Amna Al Haddad: The first female weightlifter in the UAE

By May Hamad

DUBAI—‪Amna Al Haddad, a weightlifter, works hard in the gym every day. There’s sweat, tears and a lot of pain. Miss Al Haddad, who is 23 years old, also is a freelance journalist. She once wrote sports for The National newspaper and nows works as a freelance journalist who has her own blog. She also is a fitness coach.


‪Amna Al Haddad trains with free weights. (Photo by May Hamad)

Miss Al Haddad is the first competitive woman weightlifter in the United Arab Emirate. She started her athletics journey in 2009. She was very depressed for long period of time. She reached the point, which hate her self and her life.

She would be sitting on her bed like 16 hours and ate fast food then one day she said that she didn’t want to be like that. She started getting weight training and cross fit. In April 2011, she decided that start competing in events.

Amna’s day starts by 8 o’clock in the morning. She wakes up to eat her favorite breakfast, which is steak and avocado. She trains in the morning and then goes home to recover because recovery is the big part of training. She says you have to balance workouts, resting and eating properly. After she recovers, she then starts to write in her blogs or does freelance journalism work.

After that, she returns to training and studying while developing herself as a coach. The strangest thing that Miss Al Haddad does every day is taking an ice bath. It helps her muscles to recover from her workouts.

Her family was surprised when she chose to be a weightlifter, but they did not refuse to let her participate in the sport. She said her parents preferred her to choose any other type of sport because they were worried about the physical demainds.

“I would not expect anything else, but now they are fine with me doing these and they always wish me the best,” she said.

She said society doesn’t accept her as a weightlifter because it does not understand what she’s doing. People don’t comprehend the benefit of sports for women.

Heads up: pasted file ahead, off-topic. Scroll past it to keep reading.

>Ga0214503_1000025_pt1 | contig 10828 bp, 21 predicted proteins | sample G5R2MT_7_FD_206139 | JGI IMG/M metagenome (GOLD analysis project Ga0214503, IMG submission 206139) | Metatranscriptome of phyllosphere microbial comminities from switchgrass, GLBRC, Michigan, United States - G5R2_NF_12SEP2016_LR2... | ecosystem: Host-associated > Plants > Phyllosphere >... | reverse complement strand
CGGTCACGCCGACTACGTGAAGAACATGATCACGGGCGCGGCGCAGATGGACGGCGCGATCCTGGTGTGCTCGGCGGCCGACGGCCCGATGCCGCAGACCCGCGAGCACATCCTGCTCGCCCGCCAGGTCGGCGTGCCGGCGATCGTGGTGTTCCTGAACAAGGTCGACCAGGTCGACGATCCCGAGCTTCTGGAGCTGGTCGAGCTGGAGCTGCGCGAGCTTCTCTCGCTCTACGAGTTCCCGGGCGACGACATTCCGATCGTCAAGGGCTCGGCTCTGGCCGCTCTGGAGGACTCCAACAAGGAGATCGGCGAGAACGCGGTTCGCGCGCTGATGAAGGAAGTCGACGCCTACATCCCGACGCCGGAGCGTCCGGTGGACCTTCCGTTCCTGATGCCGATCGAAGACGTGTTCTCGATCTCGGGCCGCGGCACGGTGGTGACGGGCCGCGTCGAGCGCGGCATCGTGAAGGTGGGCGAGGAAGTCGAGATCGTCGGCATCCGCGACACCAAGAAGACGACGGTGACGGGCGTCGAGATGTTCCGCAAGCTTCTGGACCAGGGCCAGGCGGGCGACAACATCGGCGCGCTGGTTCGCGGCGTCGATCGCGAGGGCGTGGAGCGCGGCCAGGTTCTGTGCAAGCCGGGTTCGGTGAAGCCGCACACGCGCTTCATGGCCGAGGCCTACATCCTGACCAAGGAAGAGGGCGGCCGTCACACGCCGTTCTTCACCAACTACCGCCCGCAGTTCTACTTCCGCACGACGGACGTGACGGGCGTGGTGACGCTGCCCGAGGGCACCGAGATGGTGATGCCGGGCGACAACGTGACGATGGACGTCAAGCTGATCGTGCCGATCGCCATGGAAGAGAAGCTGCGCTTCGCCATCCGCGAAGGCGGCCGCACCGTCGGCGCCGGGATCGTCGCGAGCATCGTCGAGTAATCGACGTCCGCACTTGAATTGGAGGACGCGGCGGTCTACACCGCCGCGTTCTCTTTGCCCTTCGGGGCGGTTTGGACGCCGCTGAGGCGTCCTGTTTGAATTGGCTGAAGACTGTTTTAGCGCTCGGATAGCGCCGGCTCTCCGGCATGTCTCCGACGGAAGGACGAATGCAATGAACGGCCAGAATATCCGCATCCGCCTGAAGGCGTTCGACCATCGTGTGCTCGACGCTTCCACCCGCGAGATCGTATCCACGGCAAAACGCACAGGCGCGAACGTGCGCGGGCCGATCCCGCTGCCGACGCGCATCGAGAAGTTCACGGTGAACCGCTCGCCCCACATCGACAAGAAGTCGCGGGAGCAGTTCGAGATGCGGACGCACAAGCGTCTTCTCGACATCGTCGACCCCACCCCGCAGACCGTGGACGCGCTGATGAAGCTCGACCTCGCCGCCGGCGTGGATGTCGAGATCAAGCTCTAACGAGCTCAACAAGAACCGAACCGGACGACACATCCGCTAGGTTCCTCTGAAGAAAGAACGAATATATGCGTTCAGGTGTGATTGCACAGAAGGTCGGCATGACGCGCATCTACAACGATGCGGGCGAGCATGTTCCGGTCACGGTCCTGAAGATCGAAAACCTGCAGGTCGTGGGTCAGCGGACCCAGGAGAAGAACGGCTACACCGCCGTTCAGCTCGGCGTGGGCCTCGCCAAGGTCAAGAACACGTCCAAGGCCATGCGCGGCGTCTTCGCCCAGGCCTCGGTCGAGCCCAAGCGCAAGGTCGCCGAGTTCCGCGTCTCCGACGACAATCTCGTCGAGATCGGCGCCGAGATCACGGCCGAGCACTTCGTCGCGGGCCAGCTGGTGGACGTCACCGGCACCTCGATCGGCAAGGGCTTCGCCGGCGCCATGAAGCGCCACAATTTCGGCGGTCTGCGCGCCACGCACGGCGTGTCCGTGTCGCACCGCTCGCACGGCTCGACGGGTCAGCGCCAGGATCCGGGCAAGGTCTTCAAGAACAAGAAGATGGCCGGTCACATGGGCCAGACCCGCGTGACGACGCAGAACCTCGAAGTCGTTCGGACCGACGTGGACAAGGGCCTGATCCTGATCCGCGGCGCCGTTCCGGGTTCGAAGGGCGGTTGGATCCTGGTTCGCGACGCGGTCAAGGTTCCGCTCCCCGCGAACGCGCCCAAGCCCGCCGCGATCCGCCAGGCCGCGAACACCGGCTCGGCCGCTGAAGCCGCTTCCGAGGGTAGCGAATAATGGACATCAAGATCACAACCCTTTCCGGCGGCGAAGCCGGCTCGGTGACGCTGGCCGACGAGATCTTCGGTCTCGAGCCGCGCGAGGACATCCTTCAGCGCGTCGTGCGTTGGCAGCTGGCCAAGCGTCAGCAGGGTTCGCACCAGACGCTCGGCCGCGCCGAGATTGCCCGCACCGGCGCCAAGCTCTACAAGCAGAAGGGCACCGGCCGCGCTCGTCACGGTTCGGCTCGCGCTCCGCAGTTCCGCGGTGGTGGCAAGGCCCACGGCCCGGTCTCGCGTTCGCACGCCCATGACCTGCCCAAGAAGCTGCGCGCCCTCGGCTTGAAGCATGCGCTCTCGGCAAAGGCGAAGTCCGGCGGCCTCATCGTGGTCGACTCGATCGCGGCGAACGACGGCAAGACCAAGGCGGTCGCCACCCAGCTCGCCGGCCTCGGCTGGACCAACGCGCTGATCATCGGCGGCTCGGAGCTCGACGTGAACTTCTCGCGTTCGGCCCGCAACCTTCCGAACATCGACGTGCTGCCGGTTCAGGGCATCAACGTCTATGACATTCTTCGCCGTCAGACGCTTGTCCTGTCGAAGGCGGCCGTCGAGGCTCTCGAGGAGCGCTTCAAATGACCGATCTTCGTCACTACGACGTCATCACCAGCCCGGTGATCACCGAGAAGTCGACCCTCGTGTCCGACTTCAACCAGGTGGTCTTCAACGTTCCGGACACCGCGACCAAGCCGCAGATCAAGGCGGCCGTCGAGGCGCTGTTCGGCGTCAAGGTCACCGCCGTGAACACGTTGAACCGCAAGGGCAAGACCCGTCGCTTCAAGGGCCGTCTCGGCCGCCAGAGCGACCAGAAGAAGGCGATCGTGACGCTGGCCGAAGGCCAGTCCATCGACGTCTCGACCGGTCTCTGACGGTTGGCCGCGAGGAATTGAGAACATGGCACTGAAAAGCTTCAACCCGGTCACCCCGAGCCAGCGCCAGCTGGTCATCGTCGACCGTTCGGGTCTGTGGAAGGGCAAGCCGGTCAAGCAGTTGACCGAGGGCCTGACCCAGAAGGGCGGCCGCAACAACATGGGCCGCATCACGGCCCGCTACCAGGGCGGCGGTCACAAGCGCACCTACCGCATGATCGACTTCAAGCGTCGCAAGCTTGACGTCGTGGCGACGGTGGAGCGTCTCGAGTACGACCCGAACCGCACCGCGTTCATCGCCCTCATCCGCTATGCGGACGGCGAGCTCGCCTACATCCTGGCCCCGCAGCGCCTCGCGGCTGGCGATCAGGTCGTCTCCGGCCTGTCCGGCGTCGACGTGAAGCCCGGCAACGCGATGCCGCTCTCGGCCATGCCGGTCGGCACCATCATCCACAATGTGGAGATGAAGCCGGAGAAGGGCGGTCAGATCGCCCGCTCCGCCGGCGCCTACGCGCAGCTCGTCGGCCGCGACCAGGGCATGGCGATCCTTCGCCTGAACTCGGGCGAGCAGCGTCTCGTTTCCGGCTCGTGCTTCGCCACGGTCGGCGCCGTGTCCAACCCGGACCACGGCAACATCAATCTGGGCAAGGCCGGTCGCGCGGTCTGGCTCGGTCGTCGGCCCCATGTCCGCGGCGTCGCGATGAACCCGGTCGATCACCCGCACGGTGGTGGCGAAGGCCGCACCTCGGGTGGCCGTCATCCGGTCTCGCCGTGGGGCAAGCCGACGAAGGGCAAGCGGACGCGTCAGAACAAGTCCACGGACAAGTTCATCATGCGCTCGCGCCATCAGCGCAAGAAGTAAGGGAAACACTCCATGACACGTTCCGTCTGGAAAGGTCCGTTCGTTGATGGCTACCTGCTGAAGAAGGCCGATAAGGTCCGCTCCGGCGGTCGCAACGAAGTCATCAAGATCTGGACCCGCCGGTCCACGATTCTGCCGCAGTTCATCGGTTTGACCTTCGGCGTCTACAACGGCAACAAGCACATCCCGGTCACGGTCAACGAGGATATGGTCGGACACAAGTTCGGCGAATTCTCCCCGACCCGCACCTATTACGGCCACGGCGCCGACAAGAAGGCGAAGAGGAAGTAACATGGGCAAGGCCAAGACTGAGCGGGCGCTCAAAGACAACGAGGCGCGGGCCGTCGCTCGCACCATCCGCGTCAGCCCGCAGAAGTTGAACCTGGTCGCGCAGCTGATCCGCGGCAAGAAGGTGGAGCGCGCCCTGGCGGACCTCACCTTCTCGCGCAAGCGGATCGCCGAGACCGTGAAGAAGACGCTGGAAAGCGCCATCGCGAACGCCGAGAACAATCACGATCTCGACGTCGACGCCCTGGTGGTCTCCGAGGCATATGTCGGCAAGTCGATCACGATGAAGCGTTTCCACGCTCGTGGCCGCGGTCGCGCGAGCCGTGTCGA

“Society thought that weightlifting make women bulky or makes them more manly, which is extremely untrue,” she said.

She thinks it is very important for women to look after their health. She advised women to be active and choose an exercise that they enjoy doing.

Miss Al Haddad wears a hijab during competition. Most people pay little attention to it, although she sometimes does get a reaction.

“’I’m very positive and I’m lucky to have people who support what I do and this is the big motivation for me and for other women to push them in the sporting weight lifting,” she said.

The athlete has received plenty of email form Emirati and Arab women who are inspired by what she does. Some girls like the idea of being a weightlifter. They want to take part in the sport, but their parents are not comfortable about what they do.

“I think once parents start realizing the benefits of the sport in general, not just physically, they will accept it,” she said. “They will encourage their girls.”

Earlier this month, she represented the United Arab Emirates in the Arnold Weightlifting Championships in Columbus, Ohio (in the United States). It was her first major competition. Miss Al Haddad sees herself in five years coordinating an Olympic-caliber competition in Dubai. She hopes to open a big gym exclusively for women.

And before that?

The 2016 Olympics in Brazil is on her radar.


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